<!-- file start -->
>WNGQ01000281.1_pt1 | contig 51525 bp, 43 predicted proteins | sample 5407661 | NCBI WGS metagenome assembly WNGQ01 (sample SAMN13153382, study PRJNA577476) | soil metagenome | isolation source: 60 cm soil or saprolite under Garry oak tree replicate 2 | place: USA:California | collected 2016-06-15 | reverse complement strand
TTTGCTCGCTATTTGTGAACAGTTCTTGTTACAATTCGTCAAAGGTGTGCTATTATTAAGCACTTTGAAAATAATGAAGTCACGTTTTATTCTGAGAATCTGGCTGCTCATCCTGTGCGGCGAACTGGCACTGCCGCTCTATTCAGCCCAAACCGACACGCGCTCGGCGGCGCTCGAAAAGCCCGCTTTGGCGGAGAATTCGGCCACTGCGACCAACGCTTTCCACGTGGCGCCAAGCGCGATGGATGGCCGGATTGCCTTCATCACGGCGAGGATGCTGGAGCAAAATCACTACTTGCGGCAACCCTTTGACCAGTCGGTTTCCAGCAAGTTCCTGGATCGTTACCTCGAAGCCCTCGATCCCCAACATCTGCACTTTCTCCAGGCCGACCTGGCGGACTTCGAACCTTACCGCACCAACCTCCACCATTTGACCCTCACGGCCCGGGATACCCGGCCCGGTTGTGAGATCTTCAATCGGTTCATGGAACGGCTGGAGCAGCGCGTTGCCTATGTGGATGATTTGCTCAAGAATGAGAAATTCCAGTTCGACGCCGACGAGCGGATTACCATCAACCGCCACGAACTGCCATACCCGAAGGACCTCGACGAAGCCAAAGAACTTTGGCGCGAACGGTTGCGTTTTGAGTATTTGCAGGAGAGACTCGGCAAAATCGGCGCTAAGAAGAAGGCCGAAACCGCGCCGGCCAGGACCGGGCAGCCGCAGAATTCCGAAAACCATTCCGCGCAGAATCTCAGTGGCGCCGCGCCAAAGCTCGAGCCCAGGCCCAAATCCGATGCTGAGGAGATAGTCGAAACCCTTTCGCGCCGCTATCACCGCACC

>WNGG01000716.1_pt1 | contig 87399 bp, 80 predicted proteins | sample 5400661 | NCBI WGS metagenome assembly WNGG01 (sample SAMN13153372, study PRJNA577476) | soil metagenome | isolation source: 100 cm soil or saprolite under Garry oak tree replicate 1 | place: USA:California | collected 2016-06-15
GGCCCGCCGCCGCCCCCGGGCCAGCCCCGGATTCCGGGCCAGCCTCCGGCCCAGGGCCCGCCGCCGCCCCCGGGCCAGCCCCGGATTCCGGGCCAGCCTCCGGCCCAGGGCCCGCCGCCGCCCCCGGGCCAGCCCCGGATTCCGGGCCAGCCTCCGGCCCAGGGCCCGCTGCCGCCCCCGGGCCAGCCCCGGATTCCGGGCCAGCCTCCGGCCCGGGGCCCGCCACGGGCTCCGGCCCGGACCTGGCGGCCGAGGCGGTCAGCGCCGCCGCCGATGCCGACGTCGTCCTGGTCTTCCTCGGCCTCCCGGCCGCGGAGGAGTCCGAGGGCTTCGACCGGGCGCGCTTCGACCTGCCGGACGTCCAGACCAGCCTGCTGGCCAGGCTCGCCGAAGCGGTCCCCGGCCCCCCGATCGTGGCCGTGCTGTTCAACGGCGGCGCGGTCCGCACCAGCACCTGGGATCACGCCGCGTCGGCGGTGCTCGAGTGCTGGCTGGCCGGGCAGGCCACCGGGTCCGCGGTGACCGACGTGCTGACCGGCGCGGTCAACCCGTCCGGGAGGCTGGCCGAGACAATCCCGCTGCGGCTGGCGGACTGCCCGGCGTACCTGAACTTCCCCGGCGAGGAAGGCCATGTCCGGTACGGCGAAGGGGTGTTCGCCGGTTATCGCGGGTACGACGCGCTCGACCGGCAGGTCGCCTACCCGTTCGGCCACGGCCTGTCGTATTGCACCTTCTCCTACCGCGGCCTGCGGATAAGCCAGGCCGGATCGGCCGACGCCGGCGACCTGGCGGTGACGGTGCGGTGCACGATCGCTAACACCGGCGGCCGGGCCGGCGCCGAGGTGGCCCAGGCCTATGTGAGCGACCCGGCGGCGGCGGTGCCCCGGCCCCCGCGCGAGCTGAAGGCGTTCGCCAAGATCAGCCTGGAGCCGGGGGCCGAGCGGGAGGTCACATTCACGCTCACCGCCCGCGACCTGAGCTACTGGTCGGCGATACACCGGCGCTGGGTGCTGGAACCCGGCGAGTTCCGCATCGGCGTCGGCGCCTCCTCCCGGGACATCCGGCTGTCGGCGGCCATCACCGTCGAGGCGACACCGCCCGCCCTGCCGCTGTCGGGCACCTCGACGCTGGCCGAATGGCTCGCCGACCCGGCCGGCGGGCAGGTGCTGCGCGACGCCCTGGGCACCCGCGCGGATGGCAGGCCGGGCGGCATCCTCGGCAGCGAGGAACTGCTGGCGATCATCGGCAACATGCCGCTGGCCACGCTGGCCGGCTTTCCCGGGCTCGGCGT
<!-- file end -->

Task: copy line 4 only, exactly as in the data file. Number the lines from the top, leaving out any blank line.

GGCCCGCCGCCGCCCCCGGGCCAGCCCCGGATTCCGGGCCAGCCTCCGGCCCAGGGCCCGCCGCCGCCCCCGGGCCAGCCCCGGATTCCGGGCCAGCCTCCGGCCCAGGGCCCGCCGCCGCCCCCGGGCCAGCCCCGGATTCCGGGCCAGCCTCCGGCCCAGGGCCCGCTGCCGCCCCCGGGCCAGCCCCGGATTCCGGGCCAGCCTCCGGCCCGGGGCCCGCCACGGGCTCCGGCCCGGACCTGGCGGCCGAGGCGGTCAGCGCCGCCGCCGATGCCGACGTCGTCCTGGTCTTCCTCGGCCTCCCGGCCGCGGAGGAGTCCGAGGGCTTCGACCGGGCGCGCTTCGACCTGCCGGACGTCCAGACCAGCCTGCTGGCCAGGCTCGCCGAAGCGGTCCCCGGCCCCCCGATCGTGGCCGTGCTGTTCAACGGCGGCGCGGTCCGCACCAGCACCTGGGATCACGCCGCGTCGGCGGTGCTCGAGTGCTGGCTGGCCGGGCAGGCCACCGGGTCCGCGGTGACCGACGTGCTGACCGGCGCGGTCAACCCGTCCGGGAGGCTGGCCGAGACAATCCCGCTGCGGCTGGCGGACTGCCCGGCGTACCTGAACTTCCCCGGCGAGGAAGGCCATGTCCGGTACGGCGAAGGGGTGTTCGCCGGTTATCGCGGGTACGACGCGCTCGACCGGCAGGTCGCCTACCCGTTCGGCCACGGCCTGTCGTATTGCACCTTCTCCTACCGCGGCCTGCGGATAAGCCAGGCCGGATCGGCCGACGCCGGCGACCTGGCGGTGACGGTGCGGTGCACGATCGCTAACACCGGCGGCCGGGCCGGCGCCGAGGTGGCCCAGGCCTATGTGAGCGACCCGGCGGCGGCGGTGCCCCGGCCCCCGCGCGAGCTGAAGGCGTTCGCCAAGATCAGCCTGGAGCCGGGGGCCGAGCGGGAGGTCACATTCACGCTCACCGCCCGCGACCTGAGCTACTGGTCGGCGATACACCGGCGCTGGGTGCTGGAACCCGGCGAGTTCCGCATCGGCGTCGGCGCCTCCTCCCGGGACATCCGGCTGTCGGCGGCCATCACCGTCGAGGCGACACCGCCCGCCCTGCCGCTGTCGGGCACCTCGACGCTGGCCGAATGGCTCGCCGACCCGGCCGGCGGGCAGGTGCTGCGCGACGCCCTGGGCACCCGCGCGGATGGCAGGCCGGGCGGCATCCTCGGCAGCGAGGAACTGCTGGCGATCATCGGCAACATGCCGCTGGCCACGCTGGCCGGCTTTCCCGGGCTCGGCGT